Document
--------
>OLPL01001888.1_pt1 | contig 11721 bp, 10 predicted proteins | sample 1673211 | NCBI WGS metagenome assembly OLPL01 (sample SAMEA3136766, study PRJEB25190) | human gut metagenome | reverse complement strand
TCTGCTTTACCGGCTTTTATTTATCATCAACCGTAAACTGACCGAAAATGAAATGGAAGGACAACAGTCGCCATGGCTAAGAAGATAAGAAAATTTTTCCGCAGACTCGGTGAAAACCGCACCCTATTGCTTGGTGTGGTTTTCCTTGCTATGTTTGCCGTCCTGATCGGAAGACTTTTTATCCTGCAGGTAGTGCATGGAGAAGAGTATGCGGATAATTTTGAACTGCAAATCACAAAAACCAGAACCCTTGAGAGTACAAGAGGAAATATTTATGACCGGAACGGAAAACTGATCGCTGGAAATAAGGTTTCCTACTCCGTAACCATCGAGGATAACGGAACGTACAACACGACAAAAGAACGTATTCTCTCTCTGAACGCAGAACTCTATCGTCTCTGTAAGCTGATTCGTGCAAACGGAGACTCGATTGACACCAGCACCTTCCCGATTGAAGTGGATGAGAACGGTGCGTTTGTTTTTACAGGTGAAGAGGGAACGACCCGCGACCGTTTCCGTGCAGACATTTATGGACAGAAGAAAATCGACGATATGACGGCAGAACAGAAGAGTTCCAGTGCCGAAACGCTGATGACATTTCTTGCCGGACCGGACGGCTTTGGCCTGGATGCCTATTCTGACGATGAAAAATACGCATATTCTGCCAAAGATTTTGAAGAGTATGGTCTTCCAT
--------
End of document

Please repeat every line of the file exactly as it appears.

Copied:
>OLPL01001888.1_pt1 | contig 11721 bp, 10 predicted proteins | sample 1673211 | NCBI WGS metagenome assembly OLPL01 (sample SAMEA3136766, study PRJEB25190) | human gut metagenome | reverse complement strand
TCTGCTTTACCGGCTTTTATTTATCATCAACCGTAAACTGACCGAAAATGAAATGGAAGGACAACAGTCGCCATGGCTAAGAAGATAAGAAAATTTTTCCGCAGACTCGGTGAAAACCGCACCCTATTGCTTGGTGTGGTTTTCCTTGCTATGTTTGCCGTCCTGATCGGAAGACTTTTTATCCTGCAGGTAGTGCATGGAGAAGAGTATGCGGATAATTTTGAACTGCAAATCACAAAAACCAGAACCCTTGAGAGTACAAGAGGAAATATTTATGACCGGAACGGAAAACTGATCGCTGGAAATAAGGTTTCCTACTCCGTAACCATCGAGGATAACGGAACGTACAACACGACAAAAGAACGTATTCTCTCTCTGAACGCAGAACTCTATCGTCTCTGTAAGCTGATTCGTGCAAACGGAGACTCGATTGACACCAGCACCTTCCCGATTGAAGTGGATGAGAACGGTGCGTTTGTTTTTACAGGTGAAGAGGGAACGACCCGCGACCGTTTCCGTGCAGACATTTATGGACAGAAGAAAATCGACGATATGACGGCAGAACAGAAGAGTTCCAGTGCCGAAACGCTGATGACATTTCTTGCCGGACCGGACGGCTTTGGCCTGGATGCCTATTCTGACGATGAAAAATACGCATATTCTGCCAAAGATTTTGAAGAGTATGGTCTTCCAT